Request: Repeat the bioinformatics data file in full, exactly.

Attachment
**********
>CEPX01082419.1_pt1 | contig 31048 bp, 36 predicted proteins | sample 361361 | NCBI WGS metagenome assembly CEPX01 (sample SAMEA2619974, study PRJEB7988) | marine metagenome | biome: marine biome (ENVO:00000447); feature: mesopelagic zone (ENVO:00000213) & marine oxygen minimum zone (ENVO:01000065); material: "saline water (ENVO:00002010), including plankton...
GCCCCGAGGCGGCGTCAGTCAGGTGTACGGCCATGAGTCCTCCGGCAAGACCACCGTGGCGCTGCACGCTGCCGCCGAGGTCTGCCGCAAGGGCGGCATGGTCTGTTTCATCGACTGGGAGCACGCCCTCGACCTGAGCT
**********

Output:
>CEPX01082419.1_pt1 | contig 31048 bp, 36 predicted proteins | sample 361361 | NCBI WGS metagenome assembly CEPX01 (sample SAMEA2619974, study PRJEB7988) | marine metagenome | biome: marine biome (ENVO:00000447); feature: mesopelagic zone (ENVO:00000213) & marine oxygen minimum zone (ENVO:01000065); material: "saline water (ENVO:00002010), including plankton...
GCCCCGAGGCGGCGTCAGTCAGGTGTACGGCCATGAGTCCTCCGGCAAGACCACCGTGGCGCTGCACGCTGCCGCCGAGGTCTGCCGCAAGGGCGGCATGGTCTGTTTCATCGACTGGGAGCACGCCCTCGACCTGAGCT